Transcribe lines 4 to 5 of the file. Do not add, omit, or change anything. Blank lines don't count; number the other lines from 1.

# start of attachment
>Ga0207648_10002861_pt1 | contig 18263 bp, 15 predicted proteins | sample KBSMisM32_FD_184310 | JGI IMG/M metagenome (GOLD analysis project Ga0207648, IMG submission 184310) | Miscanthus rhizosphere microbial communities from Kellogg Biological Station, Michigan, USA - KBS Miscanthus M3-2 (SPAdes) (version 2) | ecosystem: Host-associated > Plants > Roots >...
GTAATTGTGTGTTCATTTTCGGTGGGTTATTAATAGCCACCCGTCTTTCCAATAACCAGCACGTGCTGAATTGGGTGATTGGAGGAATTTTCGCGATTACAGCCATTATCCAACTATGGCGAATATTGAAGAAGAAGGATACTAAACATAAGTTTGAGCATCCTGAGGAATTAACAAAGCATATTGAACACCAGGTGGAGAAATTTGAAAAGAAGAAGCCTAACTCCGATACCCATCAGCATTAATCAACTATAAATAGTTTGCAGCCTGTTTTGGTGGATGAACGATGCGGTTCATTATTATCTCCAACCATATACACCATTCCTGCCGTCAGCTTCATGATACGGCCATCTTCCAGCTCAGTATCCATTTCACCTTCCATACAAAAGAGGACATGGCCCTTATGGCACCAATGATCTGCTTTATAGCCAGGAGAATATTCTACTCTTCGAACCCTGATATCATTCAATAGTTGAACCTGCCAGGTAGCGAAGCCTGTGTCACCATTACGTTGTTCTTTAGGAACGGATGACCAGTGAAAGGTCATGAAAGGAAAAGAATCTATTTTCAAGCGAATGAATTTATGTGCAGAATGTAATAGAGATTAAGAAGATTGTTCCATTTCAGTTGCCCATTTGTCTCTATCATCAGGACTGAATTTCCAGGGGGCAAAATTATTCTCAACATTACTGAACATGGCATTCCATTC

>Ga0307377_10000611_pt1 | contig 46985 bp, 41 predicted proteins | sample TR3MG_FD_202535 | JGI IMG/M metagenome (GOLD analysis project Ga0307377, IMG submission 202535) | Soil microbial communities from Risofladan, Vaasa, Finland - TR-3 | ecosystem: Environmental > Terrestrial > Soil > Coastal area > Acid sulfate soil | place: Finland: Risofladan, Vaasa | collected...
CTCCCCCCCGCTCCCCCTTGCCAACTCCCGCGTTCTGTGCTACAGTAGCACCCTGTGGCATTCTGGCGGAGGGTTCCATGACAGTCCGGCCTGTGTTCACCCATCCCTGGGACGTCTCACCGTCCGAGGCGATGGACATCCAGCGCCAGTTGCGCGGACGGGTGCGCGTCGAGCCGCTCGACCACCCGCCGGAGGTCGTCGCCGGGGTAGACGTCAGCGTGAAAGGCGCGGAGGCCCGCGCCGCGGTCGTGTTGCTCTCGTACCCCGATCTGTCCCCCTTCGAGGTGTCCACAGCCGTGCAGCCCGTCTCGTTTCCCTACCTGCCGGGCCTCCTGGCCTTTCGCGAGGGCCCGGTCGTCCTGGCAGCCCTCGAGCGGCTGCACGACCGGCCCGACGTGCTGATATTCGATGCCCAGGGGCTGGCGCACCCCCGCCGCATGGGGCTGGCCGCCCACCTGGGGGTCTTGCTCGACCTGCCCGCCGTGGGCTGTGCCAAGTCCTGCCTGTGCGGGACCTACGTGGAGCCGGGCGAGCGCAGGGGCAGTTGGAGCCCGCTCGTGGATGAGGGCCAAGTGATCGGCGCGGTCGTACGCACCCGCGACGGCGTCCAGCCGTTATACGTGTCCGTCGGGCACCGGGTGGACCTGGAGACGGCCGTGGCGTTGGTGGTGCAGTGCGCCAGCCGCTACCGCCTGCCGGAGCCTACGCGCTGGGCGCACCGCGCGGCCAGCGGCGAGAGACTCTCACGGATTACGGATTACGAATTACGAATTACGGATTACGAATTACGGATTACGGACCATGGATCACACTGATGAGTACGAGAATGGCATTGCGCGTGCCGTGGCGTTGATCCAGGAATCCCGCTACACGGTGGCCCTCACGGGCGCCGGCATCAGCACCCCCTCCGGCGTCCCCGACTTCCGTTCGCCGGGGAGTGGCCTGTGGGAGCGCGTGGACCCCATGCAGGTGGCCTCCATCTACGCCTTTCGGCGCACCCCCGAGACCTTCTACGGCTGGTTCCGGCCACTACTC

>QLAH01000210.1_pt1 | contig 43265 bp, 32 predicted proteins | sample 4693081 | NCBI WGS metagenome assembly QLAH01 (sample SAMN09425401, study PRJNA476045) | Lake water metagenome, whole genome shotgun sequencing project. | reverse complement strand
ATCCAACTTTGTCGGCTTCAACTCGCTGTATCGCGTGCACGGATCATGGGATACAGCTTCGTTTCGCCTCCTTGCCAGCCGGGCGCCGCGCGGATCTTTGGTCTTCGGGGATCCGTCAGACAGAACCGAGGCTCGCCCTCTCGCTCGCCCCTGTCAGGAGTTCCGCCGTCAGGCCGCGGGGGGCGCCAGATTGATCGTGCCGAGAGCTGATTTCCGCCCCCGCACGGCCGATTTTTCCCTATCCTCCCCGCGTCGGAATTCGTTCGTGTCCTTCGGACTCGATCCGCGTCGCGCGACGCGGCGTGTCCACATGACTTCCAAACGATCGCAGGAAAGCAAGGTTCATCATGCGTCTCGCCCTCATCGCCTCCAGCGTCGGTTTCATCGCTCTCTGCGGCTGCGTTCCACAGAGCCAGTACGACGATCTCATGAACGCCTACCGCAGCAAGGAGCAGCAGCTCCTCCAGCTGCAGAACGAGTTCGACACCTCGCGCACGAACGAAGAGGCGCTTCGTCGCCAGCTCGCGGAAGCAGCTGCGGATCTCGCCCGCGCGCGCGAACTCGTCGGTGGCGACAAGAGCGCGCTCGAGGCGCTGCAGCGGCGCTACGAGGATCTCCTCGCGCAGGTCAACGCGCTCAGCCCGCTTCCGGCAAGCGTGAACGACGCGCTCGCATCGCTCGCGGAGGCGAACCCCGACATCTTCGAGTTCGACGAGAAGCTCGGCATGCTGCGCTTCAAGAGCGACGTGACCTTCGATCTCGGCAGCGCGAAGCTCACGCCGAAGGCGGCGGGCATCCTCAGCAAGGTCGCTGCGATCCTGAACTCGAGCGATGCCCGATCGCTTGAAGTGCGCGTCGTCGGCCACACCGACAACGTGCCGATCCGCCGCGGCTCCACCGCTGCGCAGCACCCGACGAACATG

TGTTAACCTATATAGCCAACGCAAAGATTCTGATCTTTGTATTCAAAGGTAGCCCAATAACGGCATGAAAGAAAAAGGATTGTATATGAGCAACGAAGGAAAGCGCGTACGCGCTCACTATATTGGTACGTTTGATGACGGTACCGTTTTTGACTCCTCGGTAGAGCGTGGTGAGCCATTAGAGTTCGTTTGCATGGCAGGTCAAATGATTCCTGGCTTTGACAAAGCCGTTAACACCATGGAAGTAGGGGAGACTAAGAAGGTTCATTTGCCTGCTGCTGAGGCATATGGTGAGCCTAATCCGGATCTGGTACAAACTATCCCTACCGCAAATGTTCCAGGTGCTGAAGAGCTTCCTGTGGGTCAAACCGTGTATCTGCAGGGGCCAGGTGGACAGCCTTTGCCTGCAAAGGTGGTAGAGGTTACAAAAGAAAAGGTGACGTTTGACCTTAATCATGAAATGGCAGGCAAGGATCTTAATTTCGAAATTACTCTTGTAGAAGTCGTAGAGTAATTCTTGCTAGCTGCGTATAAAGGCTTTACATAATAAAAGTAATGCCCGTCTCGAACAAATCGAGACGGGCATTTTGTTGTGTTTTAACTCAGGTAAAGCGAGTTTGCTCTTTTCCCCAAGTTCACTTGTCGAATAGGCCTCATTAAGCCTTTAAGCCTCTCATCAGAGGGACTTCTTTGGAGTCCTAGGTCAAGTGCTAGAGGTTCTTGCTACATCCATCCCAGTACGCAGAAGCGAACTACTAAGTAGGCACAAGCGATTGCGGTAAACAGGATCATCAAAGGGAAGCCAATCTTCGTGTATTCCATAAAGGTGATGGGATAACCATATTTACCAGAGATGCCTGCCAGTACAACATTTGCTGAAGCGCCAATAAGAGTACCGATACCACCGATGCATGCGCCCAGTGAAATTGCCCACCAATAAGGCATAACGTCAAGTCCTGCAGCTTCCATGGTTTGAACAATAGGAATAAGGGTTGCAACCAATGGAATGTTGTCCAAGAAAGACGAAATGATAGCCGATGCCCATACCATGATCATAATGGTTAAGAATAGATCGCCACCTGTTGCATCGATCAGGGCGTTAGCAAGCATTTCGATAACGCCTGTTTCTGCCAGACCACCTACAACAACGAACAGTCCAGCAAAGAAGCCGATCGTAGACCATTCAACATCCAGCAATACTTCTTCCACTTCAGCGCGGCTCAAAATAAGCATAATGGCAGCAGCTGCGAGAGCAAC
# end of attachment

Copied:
CTCCCCCCCGCTCCCCCTTGCCAACTCCCGCGTTCTGTGCTACAGTAGCACCCTGTGGCATTCTGGCGGAGGGTTCCATGACAGTCCGGCCTGTGTTCACCCATCCCTGGGACGTCTCACCGTCCGAGGCGATGGACATCCAGCGCCAGTTGCGCGGACGGGTGCGCGTCGAGCCGCTCGACCACCCGCCGGAGGTCGTCGCCGGGGTAGACGTCAGCGTGAAAGGCGCGGAGGCCCGCGCCGCGGTCGTGTTGCTCTCGTACCCCGATCTGTCCCCCTTCGAGGTGTCCACAGCCGTGCAGCCCGTCTCGTTTCCCTACCTGCCGGGCCTCCTGGCCTTTCGCGAGGGCCCGGTCGTCCTGGCAGCCCTCGAGCGGCTGCACGACCGGCCCGACGTGCTGATATTCGATGCCCAGGGGCTGGCGCACCCCCGCCGCATGGGGCTGGCCGCCCACCTGGGGGTCTTGCTCGACCTGCCCGCCGTGGGCTGTGCCAAGTCCTGCCTGTGCGGGACCTACGTGGAGCCGGGCGAGCGCAGGGGCAGTTGGAGCCCGCTCGTGGATGAGGGCCAAGTGATCGGCGCGGTCGTACGCACCCGCGACGGCGTCCAGCCGTTATACGTGTCCGTCGGGCACCGGGTGGACCTGGAGACGGCCGTGGCGTTGGTGGTGCAGTGCGCCAGCCGCTACCGCCTGCCGGAGCCTACGCGCTGGGCGCACCGCGCGGCCAGCGGCGAGAGACTCTCACGGATTACGGATTACGAATTACGAATTACGGATTACGAATTACGGATTACGGACCATGGATCACACTGATGAGTACGAGAATGGCATTGCGCGTGCCGTGGCGTTGATCCAGGAATCCCGCTACACGGTGGCCCTCACGGGCGCCGGCATCAGCACCCCCTCCGGCGTCCCCGACTTCCGTTCGCCGGGGAGTGGCCTGTGGGAGCGCGTGGACCCCATGCAGGTGGCCTCCATCTACGCCTTTCGGCGCACCCCCGAGACCTTCTACGGCTGGTTCCGGCCACTACTC

>QLAH01000210.1_pt1 | contig 43265 bp, 32 predicted proteins | sample 4693081 | NCBI WGS metagenome assembly QLAH01 (sample SAMN09425401, study PRJNA476045) | Lake water metagenome, whole genome shotgun sequencing project. | reverse complement strand